• Adventurers are Exceptional This is only true in so much as they survive longer. The adventurers are the protagonists of the story still, and so they still advance differently to NPCs and so on, but they are no more “safe” than the NPCs, they just might make it off the ship.
  • The Civilized Races Band Together (because otherwise they are all dead) Unlike the default assumption where it is the shadow of the last empire that leads the civilized races to band together, in a horror setting they band together out of fear of everything else. This can also have space for racial hatred and distrust to pull at the delicate balance of the tatty flames that are the points of light. What happens when terrible things start happening and the Dwarves and Elves start blaming each other based on some ancient and past slight?
  • Magic is Not Everyday, but it is Natural This one is actually one of the more difficult ones to handle in a game about horror. Traditionally in horror stories magic takes a role as a villain’s tool, and the “good” people are rightfully afraid of it. This is still possible in a DnD world, and Dark Sun gives some ideas about how this can be worked into a game. However I suggest leaving magic at the default assumptions.
  • Gods and Primordials Shaped the World As this has no real effect on the game or the world this is pretty much an “as is” assumption.
  • Gods are Distant Really distant. If your game features undead, divine characters should be rare. The gods don’t answer prayers in a horror setting, the people flounder in the hope of a miracle, and divine characters are the source of all too many miracles if undead are common. Turn Undead in particular is a problematic power. Still faith should be a rare and precious thing in a dark world where the gods are largely silent. Divine Characters need not be removed, but be aware of the strong effect they might well have on your game.

The Theme

Having outlined the core assumptions of the setting the most important thing to decide on next is the theme of the game. DnD really lends itself to classic horror stories where the choices of the characters are the critical elements (save the child, or the mother but not both, do the horrible deed to save the town etc) and zombie apocalypse style stories. The “surprise” based horror that many movies use isn’t well suited to the default DnD rules, at least not in 4E. So unless you want to significantly change the damage and healing rules I suggest staying away from it.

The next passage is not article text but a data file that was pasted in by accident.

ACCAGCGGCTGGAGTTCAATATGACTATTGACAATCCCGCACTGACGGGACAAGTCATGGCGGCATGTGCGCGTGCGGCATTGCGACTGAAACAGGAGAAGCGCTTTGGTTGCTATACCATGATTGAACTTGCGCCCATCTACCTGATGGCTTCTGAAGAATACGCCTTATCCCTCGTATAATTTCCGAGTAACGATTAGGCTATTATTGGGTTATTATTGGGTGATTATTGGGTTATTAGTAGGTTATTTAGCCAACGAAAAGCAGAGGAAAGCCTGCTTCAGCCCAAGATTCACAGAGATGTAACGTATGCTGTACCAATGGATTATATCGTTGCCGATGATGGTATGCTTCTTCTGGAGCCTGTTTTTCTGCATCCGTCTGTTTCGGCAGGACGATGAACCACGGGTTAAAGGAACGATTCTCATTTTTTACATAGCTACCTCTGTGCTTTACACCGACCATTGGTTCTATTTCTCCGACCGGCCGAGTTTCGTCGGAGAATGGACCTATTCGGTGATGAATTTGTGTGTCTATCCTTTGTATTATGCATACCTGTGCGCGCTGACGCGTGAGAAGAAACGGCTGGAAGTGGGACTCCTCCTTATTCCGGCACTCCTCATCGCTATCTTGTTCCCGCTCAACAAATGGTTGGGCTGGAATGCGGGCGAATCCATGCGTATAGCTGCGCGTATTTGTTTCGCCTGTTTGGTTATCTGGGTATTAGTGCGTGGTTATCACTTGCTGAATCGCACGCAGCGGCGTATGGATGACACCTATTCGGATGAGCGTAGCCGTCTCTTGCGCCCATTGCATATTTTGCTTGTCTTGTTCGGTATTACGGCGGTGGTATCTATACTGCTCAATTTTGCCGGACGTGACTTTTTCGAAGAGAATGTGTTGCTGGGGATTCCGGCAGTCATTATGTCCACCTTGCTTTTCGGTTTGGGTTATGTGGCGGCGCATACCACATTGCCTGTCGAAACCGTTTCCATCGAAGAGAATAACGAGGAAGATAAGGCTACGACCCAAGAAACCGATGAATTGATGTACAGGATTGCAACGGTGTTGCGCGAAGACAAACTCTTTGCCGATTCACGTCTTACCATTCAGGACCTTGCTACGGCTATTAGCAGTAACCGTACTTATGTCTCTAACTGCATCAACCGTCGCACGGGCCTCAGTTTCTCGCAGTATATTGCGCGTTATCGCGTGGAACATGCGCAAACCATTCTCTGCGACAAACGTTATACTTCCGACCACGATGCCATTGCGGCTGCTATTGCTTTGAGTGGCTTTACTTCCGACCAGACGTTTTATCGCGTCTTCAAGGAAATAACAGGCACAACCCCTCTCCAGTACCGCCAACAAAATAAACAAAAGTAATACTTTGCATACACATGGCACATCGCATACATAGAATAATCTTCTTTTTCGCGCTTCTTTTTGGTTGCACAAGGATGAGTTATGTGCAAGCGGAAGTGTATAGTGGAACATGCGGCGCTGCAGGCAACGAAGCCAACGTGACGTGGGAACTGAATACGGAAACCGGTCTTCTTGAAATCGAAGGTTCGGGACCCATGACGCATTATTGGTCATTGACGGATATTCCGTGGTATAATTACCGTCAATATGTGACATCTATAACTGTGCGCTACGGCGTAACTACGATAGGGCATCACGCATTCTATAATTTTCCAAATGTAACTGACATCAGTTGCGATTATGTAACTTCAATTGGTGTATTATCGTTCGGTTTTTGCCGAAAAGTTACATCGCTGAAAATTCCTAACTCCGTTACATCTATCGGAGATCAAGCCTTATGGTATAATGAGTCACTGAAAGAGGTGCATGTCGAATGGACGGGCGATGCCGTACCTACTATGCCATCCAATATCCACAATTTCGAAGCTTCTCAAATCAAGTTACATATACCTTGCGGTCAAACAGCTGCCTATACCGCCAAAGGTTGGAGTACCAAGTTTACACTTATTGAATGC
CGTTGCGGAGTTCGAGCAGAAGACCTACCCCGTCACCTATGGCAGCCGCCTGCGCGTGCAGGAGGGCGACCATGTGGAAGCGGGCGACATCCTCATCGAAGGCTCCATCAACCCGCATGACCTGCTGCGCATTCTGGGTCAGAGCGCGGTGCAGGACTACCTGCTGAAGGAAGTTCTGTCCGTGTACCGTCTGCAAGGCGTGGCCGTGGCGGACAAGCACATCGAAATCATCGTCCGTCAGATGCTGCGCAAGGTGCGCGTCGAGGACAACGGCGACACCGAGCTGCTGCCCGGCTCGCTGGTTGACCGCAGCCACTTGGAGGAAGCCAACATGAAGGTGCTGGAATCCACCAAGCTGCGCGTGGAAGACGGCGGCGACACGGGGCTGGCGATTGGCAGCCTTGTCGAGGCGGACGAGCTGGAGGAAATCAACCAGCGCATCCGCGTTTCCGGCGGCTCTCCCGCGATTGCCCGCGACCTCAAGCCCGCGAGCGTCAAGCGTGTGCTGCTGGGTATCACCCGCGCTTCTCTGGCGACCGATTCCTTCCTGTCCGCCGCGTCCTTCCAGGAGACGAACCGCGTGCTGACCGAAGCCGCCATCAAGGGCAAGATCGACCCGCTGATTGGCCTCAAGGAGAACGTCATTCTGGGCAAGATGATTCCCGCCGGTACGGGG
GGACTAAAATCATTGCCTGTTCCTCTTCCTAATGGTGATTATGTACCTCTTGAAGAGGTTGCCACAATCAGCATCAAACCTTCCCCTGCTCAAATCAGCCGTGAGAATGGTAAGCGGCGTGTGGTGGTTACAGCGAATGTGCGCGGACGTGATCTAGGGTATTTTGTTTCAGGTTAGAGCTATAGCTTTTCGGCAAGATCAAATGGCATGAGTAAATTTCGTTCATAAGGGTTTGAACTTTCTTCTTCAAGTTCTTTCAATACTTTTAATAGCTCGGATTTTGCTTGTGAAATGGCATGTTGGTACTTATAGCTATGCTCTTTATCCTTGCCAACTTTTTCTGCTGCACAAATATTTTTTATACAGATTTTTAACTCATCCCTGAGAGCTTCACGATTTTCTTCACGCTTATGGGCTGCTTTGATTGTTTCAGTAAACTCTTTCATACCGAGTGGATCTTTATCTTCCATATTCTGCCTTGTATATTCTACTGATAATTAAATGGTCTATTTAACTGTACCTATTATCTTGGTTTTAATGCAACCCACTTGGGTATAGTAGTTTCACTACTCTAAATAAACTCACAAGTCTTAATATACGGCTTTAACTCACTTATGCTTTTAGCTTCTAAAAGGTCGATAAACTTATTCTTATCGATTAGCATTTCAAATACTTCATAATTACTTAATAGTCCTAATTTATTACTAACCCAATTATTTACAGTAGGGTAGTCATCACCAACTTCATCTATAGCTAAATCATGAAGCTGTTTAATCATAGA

Themes such as “what will you do to survive?” are very easy to work into DnD and allow a wide selection of monsters to be used.

Getting Ideas

Take the usual survivor horror stories and mine them for ideas, the PCs are going to be the survivors (or at least some of them are) and you can use elements from all the popular genres. The zombie apocalypse works well at low levels to begin driving the PCs across the country side, this then is leads them to new towns that can be threatened by demons or more potent undead and so on. The Feywild has things like Spriggans, Quicklings, and Lamia that can be used to break from the usual sources as well. (Not sure about Spriggans? Consider that Spriggans or Red Caps create their caps by dipping them into the blood of their victims. It is just a matter of presentation.)

When looking for skill challenges look to thrillers and suspense horror to build your challenges around. Things like the Exorcist are also great places to mine for ideas as well. In short skill challenges where the PCs need to escape from things, stop things, investigate things to learn the truth, and stop things from happening, are all part of the horror genres and can be made to work well in DnD.

Building Encounters

Finally one of the important things about making horror work in DnD is throwing out much of the usual rules about building encounters. Normally you wouldn’t put first level PCs up against a level 10 creature, and when you look at such creatures normal damage (18 average) it is clear to see why. But this is the game where you can do that. The gloves are off and the PCs need to start finding other ways of defeating their enemies than standing there and using their powers until the bad guys are dead.

In a horror game zombies and skeletons only die when they take a crit, they might go down for a little while from a normal hit but it will take more than that to kill them dead.Vampires don’t die just because you do a lot of damage, you need to do more to bring about their end. Mummies unleash horrible plagues and turn your erstwhile allies into zombie like slaves.

These are the ways to “mess with the rules” don’t change what PCs can do and how things work from the PCs side of the table too much if at all. Their experience of “this is different” should come from how the monsters and NPCs interact with them. This will help with the alienation to build the horror.

Don’t Trust The DM

This is probably the biggest thing, in a normal game the players should be able to trust the DM to be fair. They might be angry and unsympathetic normally. But in this game the gloves are really off and you should tell them that. They shouldn’t trust you to be fair. This will help when the 10th level monster turns up that they have no hope of defeating. This will help when that zombie gets up “again”. This will help whenever you break the normal expectations about how an encounter “should” work. Just be up front about it, remind them that it is a horror game and that in horror stories not everyone lives, and those that do might never be the same again. In this game they aren’t heroes, they are survivors.

That also means no going soft on them. Seriously. If you go soft the game will not work. They will not need to run away, and you get Predator 2 (& 3).